The NCUA has a different view, Segerson says. According to the NCUA, there are many forms ERM can take, but what defines it, in the eyes of the regulator, is the existence of a true independent risk function (that is, an independent chief risk officer). This true independent risk function, combined with a sophisticated set of risk controls and a granular view of institutional data, can help institutions manage institutional risk really well, but it can be cost more than it’s worth, too.
In fact, Segerson says, for many credit unions already operating with small staffs, the idea that they’d spend thousands of dollars to institute an independent risk function or hire a consultant to design an enterprise-wide risk methodology just doesn’t make sense. It would cost far too much for the benefit, Segerson says.
“My view is that that when we start talking about degrees of precision – where you have people continually massaging the quality of the data, grinding it and presenting it to decision-makers, that’s a full-blown ERM program and you just won’t have that in a smaller organization,” he says. “Every time a credit union does something new, it adds a cost. Staff has to spend time, the institution spends money and that adds. Up. If a $50 million credit union spends $20,000 per year on ERM, will they see a $20,000 improvement in operational value? If we can’t prove that, we shouldn’t require it.”
But, he adds, there are ERM principles and components from which credit unions of all sizes can benefit. And that’s where the agency’s interest lies.
“Our view is, there may be something that looks like ERM,” he says. “Some may call it ERM. And it may be relatively comprehensive in scope. That’s a good thing, no matter what flavor [of risk management] you choose. There are elements here every credit union should know about and understand. But they wouldn’t rise to the level of what we’d define as ERM. That’s acceptable to us. We just want to know that they’re considering key risks.”
4. The NCUA can require natural person CUs to implement ERM or something like it. In fact, says Ghammashi, they’ve done it already. Ghammashi knows of a CU with assets under $500 million that recently received a Document of Resolution (DOR) demanding an ERM implementation.
“If an examiner walks into a credit union and perceived that the credit union has a material amount of risk that needs to be managed in a collective way, that examiner can issue a DOR and he can call it ERM,” Ghammashi says. “There are enough caveats in the letter to allow an examiner to tell a credit union that their risk management processes is not adequate,”
Selective ERM enforcement for individual natural person credit unions may sound like a reach, but the agency clearly paves the way for ERM DORs in the supervisory guidance, says Marcus Faust, Managing Director, RP Financial, Arlington, Va.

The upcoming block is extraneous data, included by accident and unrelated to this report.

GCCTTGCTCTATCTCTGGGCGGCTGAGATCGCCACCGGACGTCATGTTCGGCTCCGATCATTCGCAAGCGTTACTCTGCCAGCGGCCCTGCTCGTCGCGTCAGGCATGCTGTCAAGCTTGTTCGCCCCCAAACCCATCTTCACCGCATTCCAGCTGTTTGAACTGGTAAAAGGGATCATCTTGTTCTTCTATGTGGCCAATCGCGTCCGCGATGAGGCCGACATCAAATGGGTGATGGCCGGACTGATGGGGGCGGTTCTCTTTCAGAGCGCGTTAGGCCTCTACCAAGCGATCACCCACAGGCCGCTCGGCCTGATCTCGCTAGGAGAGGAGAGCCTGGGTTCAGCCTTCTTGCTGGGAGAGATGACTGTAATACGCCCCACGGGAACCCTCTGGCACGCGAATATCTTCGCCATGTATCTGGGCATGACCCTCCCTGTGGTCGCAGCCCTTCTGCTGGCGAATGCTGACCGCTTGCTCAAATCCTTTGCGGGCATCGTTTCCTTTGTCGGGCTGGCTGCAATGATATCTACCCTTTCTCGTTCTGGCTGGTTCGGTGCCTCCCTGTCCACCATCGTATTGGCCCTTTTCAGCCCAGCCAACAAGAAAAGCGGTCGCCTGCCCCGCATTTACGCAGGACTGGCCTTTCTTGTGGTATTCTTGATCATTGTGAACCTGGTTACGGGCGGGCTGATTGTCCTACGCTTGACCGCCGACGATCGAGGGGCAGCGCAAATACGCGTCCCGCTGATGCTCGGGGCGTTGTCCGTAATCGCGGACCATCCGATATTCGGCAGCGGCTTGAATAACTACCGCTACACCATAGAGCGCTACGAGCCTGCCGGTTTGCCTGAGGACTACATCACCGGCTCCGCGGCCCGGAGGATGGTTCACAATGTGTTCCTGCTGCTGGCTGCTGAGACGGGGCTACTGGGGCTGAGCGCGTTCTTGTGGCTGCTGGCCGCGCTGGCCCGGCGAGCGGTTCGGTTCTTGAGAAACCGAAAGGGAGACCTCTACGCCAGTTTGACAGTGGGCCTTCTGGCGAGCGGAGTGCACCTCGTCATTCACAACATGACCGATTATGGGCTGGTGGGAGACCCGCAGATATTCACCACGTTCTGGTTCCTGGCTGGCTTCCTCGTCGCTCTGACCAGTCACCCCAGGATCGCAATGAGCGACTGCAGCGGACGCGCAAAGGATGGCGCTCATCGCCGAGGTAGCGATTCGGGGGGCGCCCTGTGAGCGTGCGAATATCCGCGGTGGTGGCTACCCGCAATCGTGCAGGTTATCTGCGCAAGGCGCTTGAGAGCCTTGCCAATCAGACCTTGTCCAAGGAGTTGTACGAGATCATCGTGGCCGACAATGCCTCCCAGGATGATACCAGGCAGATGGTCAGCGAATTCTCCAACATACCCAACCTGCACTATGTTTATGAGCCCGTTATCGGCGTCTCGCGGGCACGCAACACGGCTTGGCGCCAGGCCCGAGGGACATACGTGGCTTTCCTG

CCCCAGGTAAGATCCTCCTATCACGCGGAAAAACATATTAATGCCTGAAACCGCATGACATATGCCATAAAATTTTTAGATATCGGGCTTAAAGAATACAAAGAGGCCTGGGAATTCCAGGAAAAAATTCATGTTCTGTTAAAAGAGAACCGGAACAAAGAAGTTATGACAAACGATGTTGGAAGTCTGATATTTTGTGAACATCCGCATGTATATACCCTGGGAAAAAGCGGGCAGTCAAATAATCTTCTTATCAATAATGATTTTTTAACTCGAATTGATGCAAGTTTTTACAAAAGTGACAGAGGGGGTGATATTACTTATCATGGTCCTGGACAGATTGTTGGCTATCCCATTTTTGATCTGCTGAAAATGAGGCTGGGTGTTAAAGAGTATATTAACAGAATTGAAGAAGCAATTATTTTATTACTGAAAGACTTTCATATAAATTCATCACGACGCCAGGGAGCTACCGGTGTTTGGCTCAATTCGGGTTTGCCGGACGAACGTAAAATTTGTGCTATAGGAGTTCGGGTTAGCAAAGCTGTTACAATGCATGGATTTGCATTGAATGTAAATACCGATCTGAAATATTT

“The letter leaves the door wide open for the NCUA to conclude as to specific credit unions that all the components of ERM are necessary in order for its risk management program to be ‘comprehensive,’” Faust notes. “I see no other reason why they would have gone as far as to even include examples of best practices. How can any examiner conclude that a credit union risk management program is comprehensive if it doesn’t consider the inter-relationship of risks?”
Still not convinced? Consider this quote from the NCUA’s ERM letter.
“NCUA views the absence of adequate risk management framework (ERM or otherwise) consistent with an institution’s size, diversity, and depth of risk exposures as a failure in sound corporate governance, and expect examiners to take appropriate action consistent with the severity of the deficiency,” the NCUA states.
Do examiners have the leeway to issue a DOR requiring ERM implementation? That’s not the point of the guidance, Segerson says. It’s instead focused on encouraging credit unions to explore ERM if it makes financial and risk management sense to them – and to explain to examiners that they should be prepared to evaluate ERM programs already in place. Nevertheless, he won’t rule out ERM enforcement, either.
“I don’t like to say ‘never,’” he says. “There should be an extensive vetting process between an examiner and a supervisor before they issue a DOR specifically relating to an ERM program. But I can’t say it wouldn’t be justified in certain cases. Circumstances can vary wildly and we require examiners to use their judgment. But we’re careful about what we do and don’t want and what we don’t want is for examiners to use cookie-cutter conclusions like, “Go and get an ERM program.’”
Joe Ghammashi, CRO of Corporate One FCU will be speaking on ERM and the NCUA’s emerging expectations at the National Directors and CEOs Leadership Convention, August 5-8 in Las Vegas.